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SAP study finds Asean businesses already preparing for growth beyond pandemic

The latest study of software firm SAP reveals enterprises in Southeast Asia are already looking beyond the COVID-19 pandemic and are prioritizing growth as well as customer experiences.

The regional study “Digital, resilient, and experience-driven: How enterprises in Southeast Asia can prepare for the new economy reveals that enterprises in Southeast Asia” was conducted in collaboration with Oxford Economics and surveyed 600 senior executives, including 400 from small and medium enterprises (SME) with less than $500 million in revenue across Singapore, Malaysia, Thailand, Vietnam, Indonesia, and the Philippines.

Enterprises in the region identify customer experience as a strategic imperative for survival and growth, with more than a third (35%) saying service excellence is now their primary source of value and differentiation. Positive customer experiences have also become the foremost strategic consideration for businesses in the region, with key factors being personalization for the customer (59%), providing high-quality products and/or services (55%), ensuring data protection and privacy (53%) and offering competitive pricing (51%).

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“Having gotten a foothold on the pandemic’s disruption, businesses across Southeast Asia are at a crucial transformative point to achieve long-term competitive growth,” said Verena Siow, president and managing director, SAP Southeast Asia. “Regardless of industry, businesses must embrace true business transformation into intelligent enterprises while keeping in mind that customers are the lifeline to survival and sustainable growth,” Siow added.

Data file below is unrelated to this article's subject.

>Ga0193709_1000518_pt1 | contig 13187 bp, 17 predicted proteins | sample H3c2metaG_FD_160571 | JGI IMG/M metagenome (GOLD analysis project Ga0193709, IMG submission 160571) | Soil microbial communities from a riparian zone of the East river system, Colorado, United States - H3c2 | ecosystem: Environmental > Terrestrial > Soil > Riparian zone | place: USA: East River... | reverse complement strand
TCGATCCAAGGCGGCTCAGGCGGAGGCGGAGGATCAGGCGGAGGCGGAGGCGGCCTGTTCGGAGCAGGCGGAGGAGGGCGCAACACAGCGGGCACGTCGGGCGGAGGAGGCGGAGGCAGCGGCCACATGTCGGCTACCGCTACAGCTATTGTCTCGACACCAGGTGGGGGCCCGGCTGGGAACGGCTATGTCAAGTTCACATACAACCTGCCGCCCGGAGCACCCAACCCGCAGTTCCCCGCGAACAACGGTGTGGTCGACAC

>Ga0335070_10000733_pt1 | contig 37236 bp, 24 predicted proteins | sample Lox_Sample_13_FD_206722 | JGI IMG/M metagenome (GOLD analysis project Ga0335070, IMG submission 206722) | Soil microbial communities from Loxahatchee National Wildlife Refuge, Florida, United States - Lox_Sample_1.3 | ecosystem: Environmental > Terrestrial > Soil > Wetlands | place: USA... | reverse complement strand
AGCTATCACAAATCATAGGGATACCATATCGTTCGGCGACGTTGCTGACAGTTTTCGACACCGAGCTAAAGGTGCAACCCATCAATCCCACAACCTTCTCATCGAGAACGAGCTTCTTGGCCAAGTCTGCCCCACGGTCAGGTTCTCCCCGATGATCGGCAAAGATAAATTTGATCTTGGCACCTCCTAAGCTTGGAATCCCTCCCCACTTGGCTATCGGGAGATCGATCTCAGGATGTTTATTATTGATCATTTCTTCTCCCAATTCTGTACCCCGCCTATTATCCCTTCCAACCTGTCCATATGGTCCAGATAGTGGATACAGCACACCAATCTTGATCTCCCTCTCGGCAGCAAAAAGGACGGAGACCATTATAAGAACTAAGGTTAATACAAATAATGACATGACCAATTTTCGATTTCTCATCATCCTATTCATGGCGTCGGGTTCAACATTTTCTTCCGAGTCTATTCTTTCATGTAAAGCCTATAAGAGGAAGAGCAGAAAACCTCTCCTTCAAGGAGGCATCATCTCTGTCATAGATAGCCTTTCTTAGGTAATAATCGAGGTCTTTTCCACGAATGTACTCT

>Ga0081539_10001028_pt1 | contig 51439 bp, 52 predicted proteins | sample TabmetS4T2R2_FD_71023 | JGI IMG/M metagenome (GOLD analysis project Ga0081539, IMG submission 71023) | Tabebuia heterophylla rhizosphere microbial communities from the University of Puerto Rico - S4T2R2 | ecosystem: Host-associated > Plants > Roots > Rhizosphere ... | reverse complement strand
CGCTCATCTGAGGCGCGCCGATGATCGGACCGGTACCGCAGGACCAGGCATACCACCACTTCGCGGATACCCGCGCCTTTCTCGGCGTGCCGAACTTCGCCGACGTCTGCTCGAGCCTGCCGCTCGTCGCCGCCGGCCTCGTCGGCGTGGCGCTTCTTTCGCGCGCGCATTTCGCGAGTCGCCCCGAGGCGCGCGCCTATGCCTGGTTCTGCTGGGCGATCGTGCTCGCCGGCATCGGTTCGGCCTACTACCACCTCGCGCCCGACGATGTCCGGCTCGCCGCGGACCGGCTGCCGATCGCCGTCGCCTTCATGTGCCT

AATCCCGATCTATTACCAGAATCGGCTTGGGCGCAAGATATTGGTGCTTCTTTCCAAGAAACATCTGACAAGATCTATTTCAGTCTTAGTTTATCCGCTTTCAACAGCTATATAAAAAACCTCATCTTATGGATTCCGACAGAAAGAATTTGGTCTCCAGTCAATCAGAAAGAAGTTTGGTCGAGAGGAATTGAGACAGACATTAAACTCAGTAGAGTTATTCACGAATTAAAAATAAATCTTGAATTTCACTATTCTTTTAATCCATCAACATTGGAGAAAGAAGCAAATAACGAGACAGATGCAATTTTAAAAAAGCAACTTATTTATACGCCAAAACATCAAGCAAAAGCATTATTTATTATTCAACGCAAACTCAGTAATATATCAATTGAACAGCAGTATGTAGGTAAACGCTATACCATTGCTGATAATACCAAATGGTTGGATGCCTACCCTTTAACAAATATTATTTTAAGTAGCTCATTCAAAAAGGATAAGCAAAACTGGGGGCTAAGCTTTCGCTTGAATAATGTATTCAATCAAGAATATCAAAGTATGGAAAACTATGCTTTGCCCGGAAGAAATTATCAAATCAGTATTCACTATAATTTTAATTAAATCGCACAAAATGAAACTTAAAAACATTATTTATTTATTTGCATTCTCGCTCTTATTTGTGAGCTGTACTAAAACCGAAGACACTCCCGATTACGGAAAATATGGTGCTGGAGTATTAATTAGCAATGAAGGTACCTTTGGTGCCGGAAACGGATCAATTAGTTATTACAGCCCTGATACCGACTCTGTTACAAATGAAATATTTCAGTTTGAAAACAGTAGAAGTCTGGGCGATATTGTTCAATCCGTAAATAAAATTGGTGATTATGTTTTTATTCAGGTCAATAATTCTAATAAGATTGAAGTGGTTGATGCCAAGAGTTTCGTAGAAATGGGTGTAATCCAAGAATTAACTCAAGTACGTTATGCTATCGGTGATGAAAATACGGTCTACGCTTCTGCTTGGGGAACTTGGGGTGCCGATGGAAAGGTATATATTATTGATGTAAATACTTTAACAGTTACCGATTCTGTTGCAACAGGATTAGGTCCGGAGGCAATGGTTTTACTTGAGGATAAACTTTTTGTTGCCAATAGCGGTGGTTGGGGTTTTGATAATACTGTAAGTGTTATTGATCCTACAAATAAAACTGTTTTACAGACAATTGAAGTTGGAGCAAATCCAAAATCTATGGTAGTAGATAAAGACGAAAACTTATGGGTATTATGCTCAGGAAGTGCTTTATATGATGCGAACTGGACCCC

Strategic priorities

Set against their larger counterparts, SMEs in the region find it increasingly challenging to keep pace with uncertainties and external challenges in the current business environment. SMEs surveyed cite difficulty adapting to a rapidly changing marketplace (40%, vs 29% of larger enterprises), keeping up with changing customer wants and needs (38% vs. 43%), and difficulty retaining customers or driving repeat business (34% vs 30%) as top challenges to meeting their strategic priorities.

In the Philippines, large enterprises and SMEs have also taken steps to improve experience management in their operations. The study showed that companies’ top three primary strategic priorities over the next three years are improving customer experience (53%), improving employee experience (42%), and attracting new customers (36%).

SMEs and large enterprises in the country believe that customer experience can help them stand out from the rest of the pack. They seek to improve the experience of their customers, with two-thirds (42%) of enterprises see service excellence, along with product excellence (18%) and Innovation (9%) as their organization’s three primary sources of value and differentiation.